The quality of teaching and pupils’ achievement is improving. Pupils now have more opportunities to respond to teachers’ feedback, helping them to make strong progress. The quality of pupils’ handwriting is improving.
Cedar Park is a vibrant, happy place, where pupils enjoy coming to school. The school is very friendly and caring and pupils speak very positively about their experiences. They highly value being part of the nurturing community and they praise the staff for how well they are supported.
Pupils appreciate that staff arrange exciting events, such as the sponsored swim activity that took place on the school site during the inspection. The school is well maintained and the displays in the classrooms enhance the learning environment and celebrate pupils’ achievements. Pupils are very proud that they take part in many exciting clubs, including film, construction, football, rounders and the forest school.
During breaktimes, pupils play together well, and adults ensure that they are safe. The early years outdoor space is an enriching environment with a wide range of resources and play equipment to support children well in their learning. In lessons, pupils are engaged and motivated and learning activities are appropriately matched to their needs.
Pupils behave very well and are polite and courteous. Safeguarding is effective. There is a strong culture of safeguarding at Cedar Park.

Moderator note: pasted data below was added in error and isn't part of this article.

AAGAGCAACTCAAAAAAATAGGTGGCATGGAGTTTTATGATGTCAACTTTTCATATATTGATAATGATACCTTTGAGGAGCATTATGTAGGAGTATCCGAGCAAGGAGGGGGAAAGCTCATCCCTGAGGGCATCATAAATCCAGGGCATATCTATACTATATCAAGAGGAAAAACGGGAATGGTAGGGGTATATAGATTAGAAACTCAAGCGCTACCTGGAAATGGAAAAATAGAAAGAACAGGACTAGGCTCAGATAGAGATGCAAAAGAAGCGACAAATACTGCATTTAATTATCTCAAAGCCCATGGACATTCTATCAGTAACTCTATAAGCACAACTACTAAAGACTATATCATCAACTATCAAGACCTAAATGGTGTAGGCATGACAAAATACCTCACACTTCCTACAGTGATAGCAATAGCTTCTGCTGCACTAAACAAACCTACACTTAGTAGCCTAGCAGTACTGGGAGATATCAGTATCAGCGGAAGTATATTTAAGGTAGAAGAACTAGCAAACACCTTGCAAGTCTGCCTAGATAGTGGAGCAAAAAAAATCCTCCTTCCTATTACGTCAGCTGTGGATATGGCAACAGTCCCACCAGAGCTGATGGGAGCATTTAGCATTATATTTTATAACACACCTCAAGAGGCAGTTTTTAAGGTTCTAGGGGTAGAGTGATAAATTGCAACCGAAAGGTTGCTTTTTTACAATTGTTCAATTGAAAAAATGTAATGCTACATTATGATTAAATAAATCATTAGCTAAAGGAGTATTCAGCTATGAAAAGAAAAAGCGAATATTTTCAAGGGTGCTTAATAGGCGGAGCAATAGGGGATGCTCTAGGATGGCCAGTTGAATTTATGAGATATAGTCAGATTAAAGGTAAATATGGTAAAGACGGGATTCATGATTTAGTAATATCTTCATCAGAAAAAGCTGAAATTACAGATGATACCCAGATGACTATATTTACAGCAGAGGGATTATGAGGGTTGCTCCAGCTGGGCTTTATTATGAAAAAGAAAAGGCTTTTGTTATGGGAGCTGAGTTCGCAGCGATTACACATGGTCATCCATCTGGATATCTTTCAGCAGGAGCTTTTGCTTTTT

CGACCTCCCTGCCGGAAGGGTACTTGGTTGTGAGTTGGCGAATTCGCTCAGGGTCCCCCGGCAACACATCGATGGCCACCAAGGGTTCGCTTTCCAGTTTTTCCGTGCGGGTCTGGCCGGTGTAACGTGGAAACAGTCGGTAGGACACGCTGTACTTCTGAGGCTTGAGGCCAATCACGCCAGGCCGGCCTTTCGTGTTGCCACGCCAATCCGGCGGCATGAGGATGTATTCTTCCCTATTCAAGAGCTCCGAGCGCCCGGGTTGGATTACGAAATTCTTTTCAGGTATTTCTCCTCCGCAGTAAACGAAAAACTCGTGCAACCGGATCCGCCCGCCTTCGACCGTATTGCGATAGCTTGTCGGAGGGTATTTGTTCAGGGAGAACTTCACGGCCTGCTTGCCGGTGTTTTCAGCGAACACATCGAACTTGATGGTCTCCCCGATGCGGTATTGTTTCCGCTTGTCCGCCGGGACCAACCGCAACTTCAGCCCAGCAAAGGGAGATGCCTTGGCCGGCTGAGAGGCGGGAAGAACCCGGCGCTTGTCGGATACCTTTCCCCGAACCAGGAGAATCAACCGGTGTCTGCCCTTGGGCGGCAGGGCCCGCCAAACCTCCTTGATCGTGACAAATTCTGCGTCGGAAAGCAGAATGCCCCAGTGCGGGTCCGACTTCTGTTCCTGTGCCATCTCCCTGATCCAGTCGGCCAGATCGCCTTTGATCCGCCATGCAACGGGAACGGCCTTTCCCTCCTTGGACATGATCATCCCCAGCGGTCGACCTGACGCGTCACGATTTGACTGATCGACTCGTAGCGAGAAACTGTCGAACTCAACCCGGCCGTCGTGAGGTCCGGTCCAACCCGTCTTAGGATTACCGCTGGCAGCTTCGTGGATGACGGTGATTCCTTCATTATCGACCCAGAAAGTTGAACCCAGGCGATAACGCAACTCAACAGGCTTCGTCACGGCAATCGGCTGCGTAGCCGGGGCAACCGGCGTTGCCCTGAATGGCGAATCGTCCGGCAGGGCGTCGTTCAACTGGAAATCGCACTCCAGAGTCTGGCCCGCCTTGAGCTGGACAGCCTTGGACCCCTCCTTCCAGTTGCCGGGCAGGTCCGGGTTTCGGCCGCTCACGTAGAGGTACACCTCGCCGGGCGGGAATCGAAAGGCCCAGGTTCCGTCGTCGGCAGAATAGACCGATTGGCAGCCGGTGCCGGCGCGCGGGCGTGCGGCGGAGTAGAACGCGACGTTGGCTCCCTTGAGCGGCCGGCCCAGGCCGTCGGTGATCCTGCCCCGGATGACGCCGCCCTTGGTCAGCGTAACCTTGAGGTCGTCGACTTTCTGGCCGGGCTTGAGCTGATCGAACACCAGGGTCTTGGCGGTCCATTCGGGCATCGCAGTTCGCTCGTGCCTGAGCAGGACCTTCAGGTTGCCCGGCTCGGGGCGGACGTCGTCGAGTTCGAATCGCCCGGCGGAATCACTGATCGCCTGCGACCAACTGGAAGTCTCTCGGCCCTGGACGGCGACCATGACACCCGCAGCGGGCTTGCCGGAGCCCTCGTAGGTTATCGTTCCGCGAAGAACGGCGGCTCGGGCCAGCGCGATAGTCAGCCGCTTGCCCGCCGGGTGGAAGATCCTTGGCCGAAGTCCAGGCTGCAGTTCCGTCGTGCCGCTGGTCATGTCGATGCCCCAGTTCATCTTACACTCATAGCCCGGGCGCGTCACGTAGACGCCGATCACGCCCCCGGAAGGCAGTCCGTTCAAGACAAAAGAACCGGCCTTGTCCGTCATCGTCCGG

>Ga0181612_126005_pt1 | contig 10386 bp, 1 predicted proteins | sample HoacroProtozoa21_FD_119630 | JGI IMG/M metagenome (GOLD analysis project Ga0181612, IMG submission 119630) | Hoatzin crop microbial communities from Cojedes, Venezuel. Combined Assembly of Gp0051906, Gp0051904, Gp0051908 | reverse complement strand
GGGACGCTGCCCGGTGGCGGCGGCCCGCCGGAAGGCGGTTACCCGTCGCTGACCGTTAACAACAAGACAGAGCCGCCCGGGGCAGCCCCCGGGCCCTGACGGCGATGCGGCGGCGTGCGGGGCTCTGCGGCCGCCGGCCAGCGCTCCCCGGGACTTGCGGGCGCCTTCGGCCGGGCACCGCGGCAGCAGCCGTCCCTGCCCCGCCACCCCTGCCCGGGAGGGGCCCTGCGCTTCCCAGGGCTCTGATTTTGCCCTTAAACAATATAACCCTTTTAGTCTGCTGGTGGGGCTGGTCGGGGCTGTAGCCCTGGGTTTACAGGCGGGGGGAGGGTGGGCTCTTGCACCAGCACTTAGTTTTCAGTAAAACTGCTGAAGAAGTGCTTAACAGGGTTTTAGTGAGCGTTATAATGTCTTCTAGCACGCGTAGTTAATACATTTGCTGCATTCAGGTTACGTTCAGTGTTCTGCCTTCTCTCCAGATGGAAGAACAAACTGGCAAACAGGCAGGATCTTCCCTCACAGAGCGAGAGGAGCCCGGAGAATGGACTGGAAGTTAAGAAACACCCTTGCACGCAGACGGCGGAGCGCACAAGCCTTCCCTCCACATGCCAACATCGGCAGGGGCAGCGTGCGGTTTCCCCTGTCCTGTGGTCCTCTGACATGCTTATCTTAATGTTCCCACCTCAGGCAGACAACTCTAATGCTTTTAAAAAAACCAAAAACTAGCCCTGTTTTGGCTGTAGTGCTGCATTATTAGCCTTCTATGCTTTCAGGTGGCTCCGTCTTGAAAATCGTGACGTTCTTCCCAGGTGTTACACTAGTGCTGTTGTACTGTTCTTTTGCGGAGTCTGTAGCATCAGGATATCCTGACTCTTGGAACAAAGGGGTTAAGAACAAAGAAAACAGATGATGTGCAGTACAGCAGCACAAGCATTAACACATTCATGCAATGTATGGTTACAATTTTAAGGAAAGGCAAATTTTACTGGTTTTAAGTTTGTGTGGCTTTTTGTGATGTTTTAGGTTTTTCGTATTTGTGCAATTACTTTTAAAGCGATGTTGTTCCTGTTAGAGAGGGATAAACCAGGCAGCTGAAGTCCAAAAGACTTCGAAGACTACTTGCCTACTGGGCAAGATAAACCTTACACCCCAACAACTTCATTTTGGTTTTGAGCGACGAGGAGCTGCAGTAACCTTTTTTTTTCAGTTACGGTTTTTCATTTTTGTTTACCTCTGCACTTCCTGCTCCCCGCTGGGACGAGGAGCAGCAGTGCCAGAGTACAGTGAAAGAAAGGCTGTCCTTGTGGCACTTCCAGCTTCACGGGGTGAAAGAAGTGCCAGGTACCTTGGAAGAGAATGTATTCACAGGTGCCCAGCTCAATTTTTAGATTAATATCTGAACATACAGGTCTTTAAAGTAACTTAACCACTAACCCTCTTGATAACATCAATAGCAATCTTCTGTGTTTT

The leadership team has ensured that all safeguarding arrangements are fit for purpose and records are detailed. There are effective systems to monitor and check pupils’ well-being. You provide well-chosen ongoing training for staff and governors so that everyone knows what to do if they have a concern about a pupil.
Governors are knowledgeable about safeguarding and ensure that this aspect of the school’s work is given high priority. Pre-employment checks to ensure the suitability of staff are firmly in place. You and your team ensure that pupils learn in a supportive, safe and caring environment.
Pupils know how to keep themselves safe in the building. They are aware of the potential dangers when using the internet. Knowing the school’s rules well, pupils said that if they ever viewed anything on the internet that made them feel unsafe, they would tell an adult.